Twelve arrested in US raid on Latin sex-trafficking ring
Authorities in the United States have arrested 12 people in connection with a people-trafficking prostitution ring.
Another 44 people have been detained. Eleven women from Central America and Mexico, most in their 20s, were freed.
The women were reportedly forced to have sex with up to 30 men a day, charging $30 (£19) for each act.
The gang is thought to have been smuggling women since 2008, moving them to different cities every week in the south-eastern US.
The US authorities have indicted eight men and four women. Most of the other detainees are said to be clients.
The sex-trafficking ring served mostly ethnic Latino immigrants in larger cities and rural communities of Florida, Georgia and the Carolinas, the authorities said.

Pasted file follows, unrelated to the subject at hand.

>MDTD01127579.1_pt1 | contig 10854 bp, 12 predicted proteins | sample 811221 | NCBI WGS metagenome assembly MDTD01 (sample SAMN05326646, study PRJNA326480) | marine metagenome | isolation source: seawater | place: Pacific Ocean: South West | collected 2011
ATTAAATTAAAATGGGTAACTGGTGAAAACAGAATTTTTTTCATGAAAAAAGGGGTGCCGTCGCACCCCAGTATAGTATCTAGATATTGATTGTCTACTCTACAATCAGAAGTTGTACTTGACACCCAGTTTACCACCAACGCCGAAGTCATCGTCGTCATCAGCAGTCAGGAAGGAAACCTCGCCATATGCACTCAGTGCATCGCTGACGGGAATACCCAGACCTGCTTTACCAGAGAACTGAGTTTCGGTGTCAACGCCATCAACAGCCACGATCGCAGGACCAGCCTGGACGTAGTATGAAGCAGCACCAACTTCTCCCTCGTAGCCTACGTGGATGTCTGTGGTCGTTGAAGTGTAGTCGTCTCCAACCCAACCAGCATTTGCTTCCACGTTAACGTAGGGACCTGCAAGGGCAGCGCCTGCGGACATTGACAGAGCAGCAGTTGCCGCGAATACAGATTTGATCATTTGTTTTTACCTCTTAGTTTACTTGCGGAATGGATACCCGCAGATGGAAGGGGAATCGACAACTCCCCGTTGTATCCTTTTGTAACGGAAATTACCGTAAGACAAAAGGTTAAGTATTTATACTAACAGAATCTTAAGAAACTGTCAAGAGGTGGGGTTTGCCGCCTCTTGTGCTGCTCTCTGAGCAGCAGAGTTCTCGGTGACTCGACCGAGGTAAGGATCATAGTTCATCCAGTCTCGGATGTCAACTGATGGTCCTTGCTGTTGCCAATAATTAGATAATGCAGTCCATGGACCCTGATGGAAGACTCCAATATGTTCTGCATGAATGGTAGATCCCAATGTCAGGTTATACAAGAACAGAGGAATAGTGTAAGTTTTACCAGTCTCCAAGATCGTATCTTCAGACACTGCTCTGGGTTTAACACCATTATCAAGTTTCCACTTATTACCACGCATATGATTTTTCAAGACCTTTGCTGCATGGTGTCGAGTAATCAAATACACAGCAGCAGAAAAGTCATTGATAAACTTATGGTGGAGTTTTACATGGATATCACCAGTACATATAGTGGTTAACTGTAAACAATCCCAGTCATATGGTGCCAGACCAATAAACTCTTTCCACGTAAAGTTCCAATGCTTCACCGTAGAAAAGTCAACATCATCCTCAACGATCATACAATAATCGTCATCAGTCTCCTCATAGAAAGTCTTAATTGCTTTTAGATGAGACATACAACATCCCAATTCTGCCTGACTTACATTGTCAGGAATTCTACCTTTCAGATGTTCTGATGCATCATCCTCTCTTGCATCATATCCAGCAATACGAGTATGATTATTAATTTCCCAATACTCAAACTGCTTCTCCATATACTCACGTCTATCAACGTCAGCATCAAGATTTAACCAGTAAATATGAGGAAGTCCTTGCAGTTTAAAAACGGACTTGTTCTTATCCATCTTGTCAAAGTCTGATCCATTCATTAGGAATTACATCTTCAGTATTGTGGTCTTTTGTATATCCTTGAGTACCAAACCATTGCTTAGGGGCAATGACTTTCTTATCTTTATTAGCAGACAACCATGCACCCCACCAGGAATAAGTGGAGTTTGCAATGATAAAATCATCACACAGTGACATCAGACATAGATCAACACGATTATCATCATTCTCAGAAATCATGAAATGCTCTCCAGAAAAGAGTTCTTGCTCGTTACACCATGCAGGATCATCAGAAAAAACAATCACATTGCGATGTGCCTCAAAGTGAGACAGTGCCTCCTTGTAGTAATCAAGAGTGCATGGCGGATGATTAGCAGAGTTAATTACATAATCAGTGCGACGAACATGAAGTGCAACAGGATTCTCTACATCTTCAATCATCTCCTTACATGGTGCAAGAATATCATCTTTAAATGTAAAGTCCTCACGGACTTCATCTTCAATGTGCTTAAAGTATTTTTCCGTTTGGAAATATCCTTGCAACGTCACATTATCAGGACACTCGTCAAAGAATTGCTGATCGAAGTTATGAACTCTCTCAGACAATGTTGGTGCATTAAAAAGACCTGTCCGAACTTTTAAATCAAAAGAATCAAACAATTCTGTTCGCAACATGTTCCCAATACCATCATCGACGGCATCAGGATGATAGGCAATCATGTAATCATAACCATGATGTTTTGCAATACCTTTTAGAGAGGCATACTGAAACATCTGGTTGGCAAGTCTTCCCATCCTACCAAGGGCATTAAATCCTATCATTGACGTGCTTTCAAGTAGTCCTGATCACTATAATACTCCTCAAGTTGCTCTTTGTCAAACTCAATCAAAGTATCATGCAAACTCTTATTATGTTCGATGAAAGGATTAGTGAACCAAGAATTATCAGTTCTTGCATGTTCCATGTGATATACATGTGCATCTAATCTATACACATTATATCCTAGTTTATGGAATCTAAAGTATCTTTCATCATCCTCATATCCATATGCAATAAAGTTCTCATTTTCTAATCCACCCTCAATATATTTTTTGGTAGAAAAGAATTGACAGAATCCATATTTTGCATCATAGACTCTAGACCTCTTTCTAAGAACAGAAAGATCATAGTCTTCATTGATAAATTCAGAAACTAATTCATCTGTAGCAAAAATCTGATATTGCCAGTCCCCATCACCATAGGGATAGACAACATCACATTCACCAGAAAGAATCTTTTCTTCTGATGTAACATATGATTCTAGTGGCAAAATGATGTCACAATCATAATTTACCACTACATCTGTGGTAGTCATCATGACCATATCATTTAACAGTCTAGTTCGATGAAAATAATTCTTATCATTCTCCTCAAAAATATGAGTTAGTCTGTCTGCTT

One of the indicted, a Mexican citizen, is accused of having threatened to send one woman back to Mexico if she did not have sex with at least 25 men a day.
Immigration and Customs Enforcement Director John Morton said 967 arrests in connection with people trafficking and sex tourism were made last year alone.
"To those who would believe that sex trafficking doesn't happen in America, reflect on this case and think again," Mr Morton said at a news briefing.
Most of the 44 detainees were reportedly non-Americans and would face court action. Those who were illegal in the country would be deported, said Mr Morton.
The scale of human trafficking in the US is hard to gauge, but the National Human Trafficking Resource Center hotline, operated by Polaris Project since December 2007, has received more than 57,000 calls from every state in the union.
Incidences of sex and labour trafficking have been reported in all 50 states in the US, and the District of Columbia, in the two years leading up to 2012.